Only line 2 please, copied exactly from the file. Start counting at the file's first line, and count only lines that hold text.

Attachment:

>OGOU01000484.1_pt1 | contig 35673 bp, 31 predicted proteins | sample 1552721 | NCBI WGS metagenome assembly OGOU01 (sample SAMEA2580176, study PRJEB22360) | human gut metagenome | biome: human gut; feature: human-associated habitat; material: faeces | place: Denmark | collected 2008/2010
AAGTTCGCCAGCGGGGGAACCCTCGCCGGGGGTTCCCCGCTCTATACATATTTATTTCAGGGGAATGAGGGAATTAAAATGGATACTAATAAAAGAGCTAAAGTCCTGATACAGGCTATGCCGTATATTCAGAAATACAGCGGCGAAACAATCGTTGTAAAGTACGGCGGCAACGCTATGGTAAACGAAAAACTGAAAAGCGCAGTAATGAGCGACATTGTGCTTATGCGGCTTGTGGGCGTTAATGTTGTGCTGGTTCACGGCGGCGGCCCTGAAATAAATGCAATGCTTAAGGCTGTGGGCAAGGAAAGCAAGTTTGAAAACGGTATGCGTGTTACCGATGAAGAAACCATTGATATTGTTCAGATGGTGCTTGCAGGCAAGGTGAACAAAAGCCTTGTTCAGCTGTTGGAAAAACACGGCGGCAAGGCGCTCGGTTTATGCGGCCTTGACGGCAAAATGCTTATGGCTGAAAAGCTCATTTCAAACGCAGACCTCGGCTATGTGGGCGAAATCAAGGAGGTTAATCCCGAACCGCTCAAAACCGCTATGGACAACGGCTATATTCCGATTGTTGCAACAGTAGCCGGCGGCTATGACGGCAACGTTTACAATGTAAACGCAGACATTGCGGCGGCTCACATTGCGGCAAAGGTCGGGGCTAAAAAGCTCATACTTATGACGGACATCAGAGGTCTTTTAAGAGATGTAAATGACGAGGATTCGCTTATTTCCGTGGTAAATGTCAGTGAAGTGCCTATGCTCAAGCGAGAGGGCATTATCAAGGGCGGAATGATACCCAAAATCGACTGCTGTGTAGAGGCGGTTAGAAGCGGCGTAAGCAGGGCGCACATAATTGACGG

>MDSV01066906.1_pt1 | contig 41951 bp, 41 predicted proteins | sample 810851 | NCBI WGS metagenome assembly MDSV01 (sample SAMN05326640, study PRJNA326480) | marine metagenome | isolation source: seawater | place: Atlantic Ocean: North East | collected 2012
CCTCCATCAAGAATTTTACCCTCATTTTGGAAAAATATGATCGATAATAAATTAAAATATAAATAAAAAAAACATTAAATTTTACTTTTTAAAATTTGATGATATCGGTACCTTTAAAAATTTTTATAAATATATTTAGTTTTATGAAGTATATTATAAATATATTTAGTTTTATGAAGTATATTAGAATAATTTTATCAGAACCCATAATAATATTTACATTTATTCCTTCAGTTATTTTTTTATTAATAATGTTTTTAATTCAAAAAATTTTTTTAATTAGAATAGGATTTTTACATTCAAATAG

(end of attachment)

AAGTTCGCCAGCGGGGGAACCCTCGCCGGGGGTTCCCCGCTCTATACATATTTATTTCAGGGGAATGAGGGAATTAAAATGGATACTAATAAAAGAGCTAAAGTCCTGATACAGGCTATGCCGTATATTCAGAAATACAGCGGCGAAACAATCGTTGTAAAGTACGGCGGCAACGCTATGGTAAACGAAAAACTGAAAAGCGCAGTAATGAGCGACATTGTGCTTATGCGGCTTGTGGGCGTTAATGTTGTGCTGGTTCACGGCGGCGGCCCTGAAATAAATGCAATGCTTAAGGCTGTGGGCAAGGAAAGCAAGTTTGAAAACGGTATGCGTGTTACCGATGAAGAAACCATTGATATTGTTCAGATGGTGCTTGCAGGCAAGGTGAACAAAAGCCTTGTTCAGCTGTTGGAAAAACACGGCGGCAAGGCGCTCGGTTTATGCGGCCTTGACGGCAAAATGCTTATGGCTGAAAAGCTCATTTCAAACGCAGACCTCGGCTATGTGGGCGAAATCAAGGAGGTTAATCCCGAACCGCTCAAAACCGCTATGGACAACGGCTATATTCCGATTGTTGCAACAGTAGCCGGCGGCTATGACGGCAACGTTTACAATGTAAACGCAGACATTGCGGCGGCTCACATTGCGGCAAAGGTCGGGGCTAAAAAGCTCATACTTATGACGGACATCAGAGGTCTTTTAAGAGATGTAAATGACGAGGATTCGCTTATTTCCGTGGTAAATGTCAGTGAAGTGCCTATGCTCAAGCGAGAGGGCATTATCAAGGGCGGAATGATACCCAAAATCGACTGCTGTGTAGAGGCGGTTAGAAGCGGCGTAAGCAGGGCGCACATAATTGACGG